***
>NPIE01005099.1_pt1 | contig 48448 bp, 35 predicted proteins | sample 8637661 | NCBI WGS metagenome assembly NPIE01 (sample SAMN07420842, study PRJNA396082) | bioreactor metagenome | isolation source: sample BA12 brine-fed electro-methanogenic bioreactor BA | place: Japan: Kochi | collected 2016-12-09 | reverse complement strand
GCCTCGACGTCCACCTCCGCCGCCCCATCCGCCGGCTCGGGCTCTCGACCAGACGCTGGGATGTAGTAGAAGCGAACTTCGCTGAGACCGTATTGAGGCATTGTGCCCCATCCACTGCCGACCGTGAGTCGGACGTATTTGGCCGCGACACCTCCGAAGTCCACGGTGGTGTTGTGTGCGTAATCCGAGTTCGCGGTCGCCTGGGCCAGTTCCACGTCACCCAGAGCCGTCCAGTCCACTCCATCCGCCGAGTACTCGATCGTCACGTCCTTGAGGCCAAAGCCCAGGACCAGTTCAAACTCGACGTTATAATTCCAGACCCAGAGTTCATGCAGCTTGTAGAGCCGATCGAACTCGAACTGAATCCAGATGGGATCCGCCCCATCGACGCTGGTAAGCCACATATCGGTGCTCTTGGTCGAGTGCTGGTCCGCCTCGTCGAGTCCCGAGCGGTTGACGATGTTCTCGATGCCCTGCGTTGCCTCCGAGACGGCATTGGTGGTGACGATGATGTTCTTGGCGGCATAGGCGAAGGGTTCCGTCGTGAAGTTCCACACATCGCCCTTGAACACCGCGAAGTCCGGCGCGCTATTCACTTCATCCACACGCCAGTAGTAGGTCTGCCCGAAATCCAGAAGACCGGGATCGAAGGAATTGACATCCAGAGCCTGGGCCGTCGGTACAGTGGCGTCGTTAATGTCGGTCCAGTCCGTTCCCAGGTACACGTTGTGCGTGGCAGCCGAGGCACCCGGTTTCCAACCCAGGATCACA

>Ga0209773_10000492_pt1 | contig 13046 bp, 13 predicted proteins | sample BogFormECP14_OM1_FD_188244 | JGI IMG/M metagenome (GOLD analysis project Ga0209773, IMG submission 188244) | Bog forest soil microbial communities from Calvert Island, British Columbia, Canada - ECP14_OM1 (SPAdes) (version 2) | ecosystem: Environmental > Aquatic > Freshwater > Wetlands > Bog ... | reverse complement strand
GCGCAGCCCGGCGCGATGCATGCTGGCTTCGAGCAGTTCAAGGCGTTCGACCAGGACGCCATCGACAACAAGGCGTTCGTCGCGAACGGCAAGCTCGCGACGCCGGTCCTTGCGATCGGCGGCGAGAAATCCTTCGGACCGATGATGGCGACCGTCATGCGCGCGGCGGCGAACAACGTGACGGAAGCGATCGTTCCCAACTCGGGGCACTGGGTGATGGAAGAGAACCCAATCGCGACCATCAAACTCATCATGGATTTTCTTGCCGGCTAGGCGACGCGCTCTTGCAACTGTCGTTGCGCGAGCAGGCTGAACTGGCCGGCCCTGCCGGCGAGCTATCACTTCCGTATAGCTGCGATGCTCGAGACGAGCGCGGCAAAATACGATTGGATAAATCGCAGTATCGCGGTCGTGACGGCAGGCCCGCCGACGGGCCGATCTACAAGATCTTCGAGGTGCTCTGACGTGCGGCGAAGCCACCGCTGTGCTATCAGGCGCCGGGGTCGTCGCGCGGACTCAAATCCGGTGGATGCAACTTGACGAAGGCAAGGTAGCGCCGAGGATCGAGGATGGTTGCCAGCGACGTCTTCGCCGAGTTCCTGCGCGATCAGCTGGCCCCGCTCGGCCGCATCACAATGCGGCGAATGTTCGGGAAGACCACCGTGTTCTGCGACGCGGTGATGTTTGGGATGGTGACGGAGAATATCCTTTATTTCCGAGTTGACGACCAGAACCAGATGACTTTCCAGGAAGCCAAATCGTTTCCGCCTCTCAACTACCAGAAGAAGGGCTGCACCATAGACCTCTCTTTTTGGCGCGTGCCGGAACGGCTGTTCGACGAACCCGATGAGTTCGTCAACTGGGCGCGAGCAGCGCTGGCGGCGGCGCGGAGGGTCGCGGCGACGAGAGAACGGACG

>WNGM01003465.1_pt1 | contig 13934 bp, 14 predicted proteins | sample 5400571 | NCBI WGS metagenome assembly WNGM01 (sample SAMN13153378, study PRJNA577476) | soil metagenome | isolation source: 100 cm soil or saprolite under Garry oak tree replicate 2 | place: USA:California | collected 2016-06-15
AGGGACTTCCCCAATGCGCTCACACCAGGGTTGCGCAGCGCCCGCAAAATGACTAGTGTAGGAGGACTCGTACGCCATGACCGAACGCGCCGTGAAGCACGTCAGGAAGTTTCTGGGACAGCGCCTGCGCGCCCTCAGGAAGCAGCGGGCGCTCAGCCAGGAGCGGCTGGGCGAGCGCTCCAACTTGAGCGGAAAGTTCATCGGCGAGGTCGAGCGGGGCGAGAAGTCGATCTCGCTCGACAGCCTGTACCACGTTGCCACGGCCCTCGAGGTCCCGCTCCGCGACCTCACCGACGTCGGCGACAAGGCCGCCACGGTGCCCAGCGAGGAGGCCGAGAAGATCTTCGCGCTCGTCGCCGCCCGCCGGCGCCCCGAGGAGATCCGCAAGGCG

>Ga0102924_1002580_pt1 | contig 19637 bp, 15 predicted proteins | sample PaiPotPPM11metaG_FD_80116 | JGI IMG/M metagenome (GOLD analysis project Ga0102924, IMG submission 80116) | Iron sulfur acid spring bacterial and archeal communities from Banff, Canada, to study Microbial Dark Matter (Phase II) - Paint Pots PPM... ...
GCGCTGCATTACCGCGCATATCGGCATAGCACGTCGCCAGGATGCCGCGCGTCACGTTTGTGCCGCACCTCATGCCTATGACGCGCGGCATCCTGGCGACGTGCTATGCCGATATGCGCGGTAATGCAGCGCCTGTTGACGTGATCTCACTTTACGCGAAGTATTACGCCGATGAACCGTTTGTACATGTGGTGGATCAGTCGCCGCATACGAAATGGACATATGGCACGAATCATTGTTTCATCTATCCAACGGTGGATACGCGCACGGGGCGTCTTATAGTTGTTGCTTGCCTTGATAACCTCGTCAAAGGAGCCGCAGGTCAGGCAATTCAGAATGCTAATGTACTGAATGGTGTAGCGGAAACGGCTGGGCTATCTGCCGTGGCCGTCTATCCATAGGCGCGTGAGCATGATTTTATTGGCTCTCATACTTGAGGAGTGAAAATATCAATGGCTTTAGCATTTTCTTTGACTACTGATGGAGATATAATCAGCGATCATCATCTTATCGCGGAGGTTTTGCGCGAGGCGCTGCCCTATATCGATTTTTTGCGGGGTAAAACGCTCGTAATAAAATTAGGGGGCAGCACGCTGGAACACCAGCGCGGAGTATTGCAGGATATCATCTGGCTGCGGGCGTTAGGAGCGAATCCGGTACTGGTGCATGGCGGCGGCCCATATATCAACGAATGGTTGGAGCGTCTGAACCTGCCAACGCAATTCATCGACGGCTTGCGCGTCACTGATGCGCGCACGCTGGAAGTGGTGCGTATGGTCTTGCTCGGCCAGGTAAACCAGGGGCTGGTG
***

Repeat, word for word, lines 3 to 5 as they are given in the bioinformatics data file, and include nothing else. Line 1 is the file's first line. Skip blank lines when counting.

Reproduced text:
>Ga0209773_10000492_pt1 | contig 13046 bp, 13 predicted proteins | sample BogFormECP14_OM1_FD_188244 | JGI IMG/M metagenome (GOLD analysis project Ga0209773, IMG submission 188244) | Bog forest soil microbial communities from Calvert Island, British Columbia, Canada - ECP14_OM1 (SPAdes) (version 2) | ecosystem: Environmental > Aquatic > Freshwater > Wetlands > Bog ... | reverse complement strand
GCGCAGCCCGGCGCGATGCATGCTGGCTTCGAGCAGTTCAAGGCGTTCGACCAGGACGCCATCGACAACAAGGCGTTCGTCGCGAACGGCAAGCTCGCGACGCCGGTCCTTGCGATCGGCGGCGAGAAATCCTTCGGACCGATGATGGCGACCGTCATGCGCGCGGCGGCGAACAACGTGACGGAAGCGATCGTTCCCAACTCGGGGCACTGGGTGATGGAAGAGAACCCAATCGCGACCATCAAACTCATCATGGATTTTCTTGCCGGCTAGGCGACGCGCTCTTGCAACTGTCGTTGCGCGAGCAGGCTGAACTGGCCGGCCCTGCCGGCGAGCTATCACTTCCGTATAGCTGCGATGCTCGAGACGAGCGCGGCAAAATACGATTGGATAAATCGCAGTATCGCGGTCGTGACGGCAGGCCCGCCGACGGGCCGATCTACAAGATCTTCGAGGTGCTCTGACGTGCGGCGAAGCCACCGCTGTGCTATCAGGCGCCGGGGTCGTCGCGCGGACTCAAATCCGGTGGATGCAACTTGACGAAGGCAAGGTAGCGCCGAGGATCGAGGATGGTTGCCAGCGACGTCTTCGCCGAGTTCCTGCGCGATCAGCTGGCCCCGCTCGGCCGCATCACAATGCGGCGAATGTTCGGGAAGACCACCGTGTTCTGCGACGCGGTGATGTTTGGGATGGTGACGGAGAATATCCTTTATTTCCGAGTTGACGACCAGAACCAGATGACTTTCCAGGAAGCCAAATCGTTTCCGCCTCTCAACTACCAGAAGAAGGGCTGCACCATAGACCTCTCTTTTTGGCGCGTGCCGGAACGGCTGTTCGACGAACCCGATGAGTTCGTCAACTGGGCGCGAGCAGCGCTGGCGGCGGCGCGGAGGGTCGCGGCGACGAGAGAACGGACG

>WNGM01003465.1_pt1 | contig 13934 bp, 14 predicted proteins | sample 5400571 | NCBI WGS metagenome assembly WNGM01 (sample SAMN13153378, study PRJNA577476) | soil metagenome | isolation source: 100 cm soil or saprolite under Garry oak tree replicate 2 | place: USA:California | collected 2016-06-15